A Critical Analysis of August Strindberg’s A Dream Play
August Strindberg wrote A Dream Play in 1901. The play sought to break from the past aiming to find its own unique niche. While most former plays had a cast of well-developed characters, A Dream Play lacks such characters. The play’s characters are many and fascinating as well. This paper seeks to critically analyze the literal work with the aim of bringing out a clear understanding of the themes.
In the short foreword of the play, August Strindberg acquaints the readers with the setting and characters found in the play. He says that the characters possess the ability to take any form or number whatsoever. This is entertained by their nature of multiplying, evaporating, splitting, condensing, dispersing as well as assembling. This is exceedingly intriguing.
The nature of these characters is due to the existentialistic nature of life that August Strindberg led for a better part of his life. August Strindberg struggled much in his marital life. The Swedish playwright had an unhappy childhood devoid of parental love. This was as a result of his mother’s death at a remarkably tender age in his life and the rejection by his father. As if this was not enough, August Strindberg tried his hand in marital life with disml failure – he married and divorced equally. Because of his unjust life, August ended up narrating these frustrations in most of his works, particularly in A Dream Play.
A Dream Play, as a mythological masterpiece penned in 1902, highlights pertinent life issues such as life, family values, joys, and sorrows. I t survives in this by interrogating philosophical reflections, religious views, the mid and late 19th century defining values (Churchill, Strindberg and Group.).
The play is seen in movements, expeditions, and adventures of Agnes, the daughter of Indra. From Venus, Agnes in an attempt to remain loyal to the directives of his father sets out to explore the cause of humanity. Agnes is to identify whether the sorrows, litanies and lamentations of people are justifiable and whether they are genuinely founded on firm grounds.
Agnes’ visit has to end with a report to Indra. Does this happen? What is the report? These are the question s that will guide this argument further. According to psychologists, dreams happen by their sheer intermittent nature. They are not continuous. They are constructive as well as destructive in the same capacity. Characters in dreams are capable of dying and resurrecting without hurdles. They can choose to suffer or to victimize. In short, life of dreams is the one that is truly empty. It is devoid of reality and can never be taken seriously although it can be used to unearth some underlying issues. August Strindberg understands this. To him, life is an illusion similar to the world of dreams. There will always be someone on the earth undergoing suffering as there will be a person talking off the suffering. Sad people, August believes, must exist in the midst of happy persons.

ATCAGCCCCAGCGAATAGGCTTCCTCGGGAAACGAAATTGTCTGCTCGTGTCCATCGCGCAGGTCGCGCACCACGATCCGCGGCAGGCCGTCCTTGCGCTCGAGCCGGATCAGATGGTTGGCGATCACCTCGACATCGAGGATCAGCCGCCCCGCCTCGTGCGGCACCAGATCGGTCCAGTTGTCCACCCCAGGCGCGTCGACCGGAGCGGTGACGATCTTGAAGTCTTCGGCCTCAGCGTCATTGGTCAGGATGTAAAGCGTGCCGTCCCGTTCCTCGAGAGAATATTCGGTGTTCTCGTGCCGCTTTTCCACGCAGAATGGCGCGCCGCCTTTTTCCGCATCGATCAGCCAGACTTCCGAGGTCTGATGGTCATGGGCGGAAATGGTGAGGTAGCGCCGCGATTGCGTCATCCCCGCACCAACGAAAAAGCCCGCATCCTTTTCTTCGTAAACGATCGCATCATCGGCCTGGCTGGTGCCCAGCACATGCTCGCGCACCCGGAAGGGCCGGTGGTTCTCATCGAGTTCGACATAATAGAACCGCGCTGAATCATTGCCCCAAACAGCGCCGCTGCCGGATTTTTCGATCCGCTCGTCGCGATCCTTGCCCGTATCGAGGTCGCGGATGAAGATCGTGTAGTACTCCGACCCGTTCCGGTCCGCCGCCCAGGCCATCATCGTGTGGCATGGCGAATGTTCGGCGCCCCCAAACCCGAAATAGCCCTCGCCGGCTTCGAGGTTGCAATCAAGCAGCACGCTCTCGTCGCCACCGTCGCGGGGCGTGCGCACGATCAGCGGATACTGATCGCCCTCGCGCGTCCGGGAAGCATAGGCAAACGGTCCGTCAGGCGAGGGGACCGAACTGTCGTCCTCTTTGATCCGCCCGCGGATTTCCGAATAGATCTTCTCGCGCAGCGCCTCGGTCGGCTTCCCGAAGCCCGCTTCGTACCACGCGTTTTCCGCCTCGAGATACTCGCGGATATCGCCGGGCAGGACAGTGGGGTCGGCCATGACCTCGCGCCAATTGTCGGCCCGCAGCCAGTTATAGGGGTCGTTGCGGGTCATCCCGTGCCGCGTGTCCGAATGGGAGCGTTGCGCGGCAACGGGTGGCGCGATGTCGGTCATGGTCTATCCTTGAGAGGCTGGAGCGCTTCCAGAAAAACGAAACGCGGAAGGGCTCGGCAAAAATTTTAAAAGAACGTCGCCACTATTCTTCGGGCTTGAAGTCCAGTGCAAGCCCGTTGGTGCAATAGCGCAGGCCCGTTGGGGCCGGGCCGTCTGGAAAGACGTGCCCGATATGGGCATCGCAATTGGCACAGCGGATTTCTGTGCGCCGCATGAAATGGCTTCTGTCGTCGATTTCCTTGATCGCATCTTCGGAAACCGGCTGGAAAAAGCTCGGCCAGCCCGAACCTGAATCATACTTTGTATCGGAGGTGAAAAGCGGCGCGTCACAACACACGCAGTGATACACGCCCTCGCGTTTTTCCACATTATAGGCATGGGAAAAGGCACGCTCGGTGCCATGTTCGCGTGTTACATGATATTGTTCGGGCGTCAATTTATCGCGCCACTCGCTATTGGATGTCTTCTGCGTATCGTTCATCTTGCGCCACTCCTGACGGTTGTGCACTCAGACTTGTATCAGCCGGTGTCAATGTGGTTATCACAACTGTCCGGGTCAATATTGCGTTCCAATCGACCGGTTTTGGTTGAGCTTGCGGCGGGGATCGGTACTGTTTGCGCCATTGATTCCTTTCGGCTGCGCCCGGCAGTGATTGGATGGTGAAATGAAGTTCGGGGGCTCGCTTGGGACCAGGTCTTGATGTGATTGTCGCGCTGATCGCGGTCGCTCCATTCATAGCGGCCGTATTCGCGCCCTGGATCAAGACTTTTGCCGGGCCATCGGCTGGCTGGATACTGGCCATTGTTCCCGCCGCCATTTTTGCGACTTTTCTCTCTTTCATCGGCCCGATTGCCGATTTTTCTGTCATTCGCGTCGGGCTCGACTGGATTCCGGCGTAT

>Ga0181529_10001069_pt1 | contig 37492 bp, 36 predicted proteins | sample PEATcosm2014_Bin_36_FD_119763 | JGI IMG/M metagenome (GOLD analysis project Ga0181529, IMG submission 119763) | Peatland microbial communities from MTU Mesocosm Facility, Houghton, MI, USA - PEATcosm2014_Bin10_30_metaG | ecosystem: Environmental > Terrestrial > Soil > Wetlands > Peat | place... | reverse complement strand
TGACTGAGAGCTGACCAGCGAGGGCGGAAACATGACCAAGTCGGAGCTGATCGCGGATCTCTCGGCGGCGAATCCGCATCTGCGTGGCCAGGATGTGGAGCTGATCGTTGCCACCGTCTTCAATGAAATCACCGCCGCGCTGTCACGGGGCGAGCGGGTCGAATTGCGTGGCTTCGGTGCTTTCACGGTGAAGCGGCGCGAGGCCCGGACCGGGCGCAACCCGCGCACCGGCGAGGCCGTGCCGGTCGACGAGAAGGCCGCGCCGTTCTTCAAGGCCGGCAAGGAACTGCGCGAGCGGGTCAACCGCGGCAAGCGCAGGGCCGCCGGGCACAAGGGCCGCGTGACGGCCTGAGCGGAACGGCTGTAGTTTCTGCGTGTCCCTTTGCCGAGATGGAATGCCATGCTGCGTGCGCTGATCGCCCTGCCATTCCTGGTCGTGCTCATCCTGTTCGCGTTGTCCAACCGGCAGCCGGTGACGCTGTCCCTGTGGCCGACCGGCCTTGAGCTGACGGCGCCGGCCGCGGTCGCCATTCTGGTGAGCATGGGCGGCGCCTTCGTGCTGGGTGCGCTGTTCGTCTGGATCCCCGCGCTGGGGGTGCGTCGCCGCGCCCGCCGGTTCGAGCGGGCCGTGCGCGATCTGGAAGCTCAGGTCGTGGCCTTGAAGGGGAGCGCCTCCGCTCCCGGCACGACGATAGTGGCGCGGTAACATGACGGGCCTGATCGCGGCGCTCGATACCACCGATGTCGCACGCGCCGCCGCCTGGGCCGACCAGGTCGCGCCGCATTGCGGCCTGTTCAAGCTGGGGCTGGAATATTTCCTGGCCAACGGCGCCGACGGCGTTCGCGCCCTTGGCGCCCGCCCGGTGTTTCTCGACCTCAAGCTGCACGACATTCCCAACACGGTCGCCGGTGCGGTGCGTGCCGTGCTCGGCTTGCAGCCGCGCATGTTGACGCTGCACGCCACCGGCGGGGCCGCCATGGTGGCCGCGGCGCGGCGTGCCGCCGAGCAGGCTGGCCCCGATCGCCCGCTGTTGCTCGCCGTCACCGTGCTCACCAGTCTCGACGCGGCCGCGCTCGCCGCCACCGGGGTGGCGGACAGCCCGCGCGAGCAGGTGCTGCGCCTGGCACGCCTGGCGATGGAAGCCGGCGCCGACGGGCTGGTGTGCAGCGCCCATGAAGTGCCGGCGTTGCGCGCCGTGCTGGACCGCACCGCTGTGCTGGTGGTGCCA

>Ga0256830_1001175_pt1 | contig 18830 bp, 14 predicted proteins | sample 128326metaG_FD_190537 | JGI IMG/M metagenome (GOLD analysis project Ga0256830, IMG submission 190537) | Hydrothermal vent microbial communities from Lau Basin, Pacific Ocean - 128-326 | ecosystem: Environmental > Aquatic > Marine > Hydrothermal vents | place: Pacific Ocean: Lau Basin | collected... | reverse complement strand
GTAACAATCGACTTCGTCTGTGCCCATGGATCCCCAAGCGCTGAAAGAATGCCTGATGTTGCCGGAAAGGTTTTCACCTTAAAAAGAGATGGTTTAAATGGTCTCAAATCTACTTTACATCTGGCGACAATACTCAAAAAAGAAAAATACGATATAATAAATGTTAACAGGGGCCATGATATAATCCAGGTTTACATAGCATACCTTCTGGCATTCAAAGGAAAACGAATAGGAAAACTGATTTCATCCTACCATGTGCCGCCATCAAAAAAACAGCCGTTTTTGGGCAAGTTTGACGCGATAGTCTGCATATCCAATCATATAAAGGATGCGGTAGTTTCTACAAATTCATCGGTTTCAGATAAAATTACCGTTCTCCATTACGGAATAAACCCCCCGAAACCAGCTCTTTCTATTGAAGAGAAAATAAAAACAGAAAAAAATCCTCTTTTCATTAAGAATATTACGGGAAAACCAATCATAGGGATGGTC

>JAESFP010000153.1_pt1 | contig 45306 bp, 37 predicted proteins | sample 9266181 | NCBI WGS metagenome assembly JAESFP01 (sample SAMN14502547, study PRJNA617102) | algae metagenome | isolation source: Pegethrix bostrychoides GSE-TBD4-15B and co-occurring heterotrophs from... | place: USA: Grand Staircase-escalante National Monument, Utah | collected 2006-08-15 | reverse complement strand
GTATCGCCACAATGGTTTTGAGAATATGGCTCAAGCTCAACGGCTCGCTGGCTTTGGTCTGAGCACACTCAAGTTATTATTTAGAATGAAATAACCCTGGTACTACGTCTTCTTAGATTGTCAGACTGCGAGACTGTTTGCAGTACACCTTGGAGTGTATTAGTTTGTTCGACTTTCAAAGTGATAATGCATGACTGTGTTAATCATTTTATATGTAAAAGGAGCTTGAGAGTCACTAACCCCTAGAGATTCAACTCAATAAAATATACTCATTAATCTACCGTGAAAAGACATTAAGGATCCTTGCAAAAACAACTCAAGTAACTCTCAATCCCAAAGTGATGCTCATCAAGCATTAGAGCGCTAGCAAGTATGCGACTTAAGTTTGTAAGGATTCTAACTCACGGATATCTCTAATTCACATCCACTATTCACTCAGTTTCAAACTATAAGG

It is inevitable to escape ill fate no matter how a person attempts to deny it or ran away from it. This, August believes, is a good indicator that life is extremely unfair if not meaningless. This is what puzzles Agnes in her quest for the absolute truth. Increase in Agnes’ contact with the dilapidated souls of the people escalates her pessimistic perception on her mission. She finally opts to be confident that the plight of humanity is not only unknowable but inescapable. This is evidenced by the characters’ ability of mutating, metamorphosing and hibernating mysteriously.
In this play, which interrogates the authenticity of life itself as religion asserts, a sad tone has dominated the play. The narrating voice chooses not to condemn or praise. Life has condemned itself.